Introduction by Karim

Cropped Working Elephants Burma1

Introduction by Karim


My maternal grandfather Hassanali Gwaderi with me when I was a boy.

Both my maternal grandfather and my paternal grandfather fed me a formidable feast of nourishing stories when I was a child. I have written about my maternal grandfather, Hassanali Gwaderi, in the section on this website entitled The Khyber. I have written about my paternal grandfather, Gulamhussein Ajania, in the section on this website entitled Shooting an Elephant.

Both my grandfathers were immigrants to East Africa almost a century ago.


Lord and Lady Curzon tiger hunting in India circa 1920

They both arrived with few material possessions but richly and abundantly laden with stories from their own communities where they were raised. In the case of my maternal grandfather, that community was in the port town of Gwader, an historic region, bordered by India, Persia and Afghanistan, and conquered and fought for by many, from King Darius II to Alexander the Great. In the case of my paternal grandfather, that community was in a village in Gujarat, India which was known since medieval times and during the days of the British Raj as Nawanagar, and which today is better known a Jamnagar.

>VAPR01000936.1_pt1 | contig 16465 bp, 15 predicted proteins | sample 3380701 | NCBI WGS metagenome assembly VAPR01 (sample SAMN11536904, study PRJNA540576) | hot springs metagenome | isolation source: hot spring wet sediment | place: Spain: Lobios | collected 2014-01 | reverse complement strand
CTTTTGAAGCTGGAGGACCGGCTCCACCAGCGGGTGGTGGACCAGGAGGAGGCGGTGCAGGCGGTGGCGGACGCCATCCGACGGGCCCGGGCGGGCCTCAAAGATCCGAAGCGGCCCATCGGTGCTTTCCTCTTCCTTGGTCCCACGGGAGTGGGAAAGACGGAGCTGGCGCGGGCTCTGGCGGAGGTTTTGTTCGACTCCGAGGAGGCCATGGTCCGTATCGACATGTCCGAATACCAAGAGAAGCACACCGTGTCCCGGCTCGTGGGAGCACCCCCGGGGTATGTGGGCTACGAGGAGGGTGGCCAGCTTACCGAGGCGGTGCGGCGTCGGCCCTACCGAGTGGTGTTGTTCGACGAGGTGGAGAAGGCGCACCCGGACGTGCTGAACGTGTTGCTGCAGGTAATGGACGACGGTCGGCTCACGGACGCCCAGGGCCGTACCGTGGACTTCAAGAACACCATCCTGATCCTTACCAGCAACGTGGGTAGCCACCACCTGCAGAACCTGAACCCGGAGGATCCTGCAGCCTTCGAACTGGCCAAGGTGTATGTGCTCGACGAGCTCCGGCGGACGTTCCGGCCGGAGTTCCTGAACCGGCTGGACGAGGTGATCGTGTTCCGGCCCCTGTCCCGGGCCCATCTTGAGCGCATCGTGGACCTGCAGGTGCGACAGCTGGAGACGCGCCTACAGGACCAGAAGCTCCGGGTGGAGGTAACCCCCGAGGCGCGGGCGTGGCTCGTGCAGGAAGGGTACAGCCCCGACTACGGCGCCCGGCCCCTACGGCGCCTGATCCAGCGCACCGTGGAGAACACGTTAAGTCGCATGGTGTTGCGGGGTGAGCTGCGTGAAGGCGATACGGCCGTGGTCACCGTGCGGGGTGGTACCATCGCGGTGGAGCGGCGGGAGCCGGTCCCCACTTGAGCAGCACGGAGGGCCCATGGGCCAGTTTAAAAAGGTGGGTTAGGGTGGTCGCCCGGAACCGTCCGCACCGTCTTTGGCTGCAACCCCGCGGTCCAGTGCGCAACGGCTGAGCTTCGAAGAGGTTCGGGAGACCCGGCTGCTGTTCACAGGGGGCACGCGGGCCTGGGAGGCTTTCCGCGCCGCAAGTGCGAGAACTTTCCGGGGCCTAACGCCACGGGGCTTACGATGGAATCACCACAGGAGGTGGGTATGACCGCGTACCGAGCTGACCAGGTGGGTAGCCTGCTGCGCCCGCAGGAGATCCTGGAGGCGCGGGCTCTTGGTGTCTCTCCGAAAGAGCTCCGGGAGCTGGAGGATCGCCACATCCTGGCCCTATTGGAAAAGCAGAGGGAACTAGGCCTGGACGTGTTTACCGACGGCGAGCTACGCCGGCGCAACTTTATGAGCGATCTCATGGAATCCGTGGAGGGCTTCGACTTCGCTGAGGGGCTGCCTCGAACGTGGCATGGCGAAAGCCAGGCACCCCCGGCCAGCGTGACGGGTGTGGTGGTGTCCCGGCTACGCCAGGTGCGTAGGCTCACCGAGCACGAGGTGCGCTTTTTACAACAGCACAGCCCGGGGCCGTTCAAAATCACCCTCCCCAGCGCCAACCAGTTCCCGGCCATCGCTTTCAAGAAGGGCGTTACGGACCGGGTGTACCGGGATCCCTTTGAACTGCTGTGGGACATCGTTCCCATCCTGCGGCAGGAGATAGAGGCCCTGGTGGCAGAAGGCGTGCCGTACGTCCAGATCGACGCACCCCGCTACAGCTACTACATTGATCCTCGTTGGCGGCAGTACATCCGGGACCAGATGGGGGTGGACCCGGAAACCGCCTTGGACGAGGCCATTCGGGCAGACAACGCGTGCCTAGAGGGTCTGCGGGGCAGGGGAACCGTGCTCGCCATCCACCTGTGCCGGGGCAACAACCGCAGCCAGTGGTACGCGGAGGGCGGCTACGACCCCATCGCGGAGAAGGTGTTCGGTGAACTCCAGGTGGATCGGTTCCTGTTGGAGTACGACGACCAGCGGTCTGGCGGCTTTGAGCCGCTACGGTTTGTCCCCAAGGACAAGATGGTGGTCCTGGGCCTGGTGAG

Lord and Lady Curzon and friends tiger hunting in India circa 1920

One common and consistent thread between both of my grandfather’s stories was their love of elephants!

Moreover, both of them had seen elephants in various settings as children growing up in India and Central Asia and, in the case of my paternal grandfather, living for a few years in Burma.


Lord and Lady Curzon victorious in killing (having killed for them) a tiger.

In India, there were stories of the governing class of the British Raj, such as Lord Curzon (1859-1925), 1st Marquess Curzon of Kendleston, KG, GCSI, GCIE, PC and a Viceroy of India, who was fond on riding upon elephants with his wife Lady Curzon, in pursuit of tigers which he would then have killed for him.

In Burma, there were stories of the elephants that were merely beasts of burden and engaged in the kind of heavy lifting that can be mechanically implemented in our modern day with forklift trucks.


Working Elephant in Rangoon, Burma. Photo by P. Klier.

In Central Asia, there were stories of elephants who were engaged in military theatre, a tradition that goes all the way back to Hannibal, son of Hamilcar Barca (247-183BC), who engaged 38 elephants as part of his infantry when crossing the Alps in 218BC.


Working Elephants in Rangoon, Burma. Photo by P. Klier.

Most of all however, I recall how tenderly both my grandfathers spoke of the noble elephants who had soulful characteristics evidenced in rituals of mourning their dead and taking seemingly thoughtful solitary treks before their own decay and demise.


Army infantry elephant during the British Raj

Elephants, it seemed to both my grandfathers, had expansive and magnanimous souls with vast and abundant room for all of humanity.

There seemed to be infinite room in the elephant.


Click here for Chapter One, Lakaji the Elephant Elder


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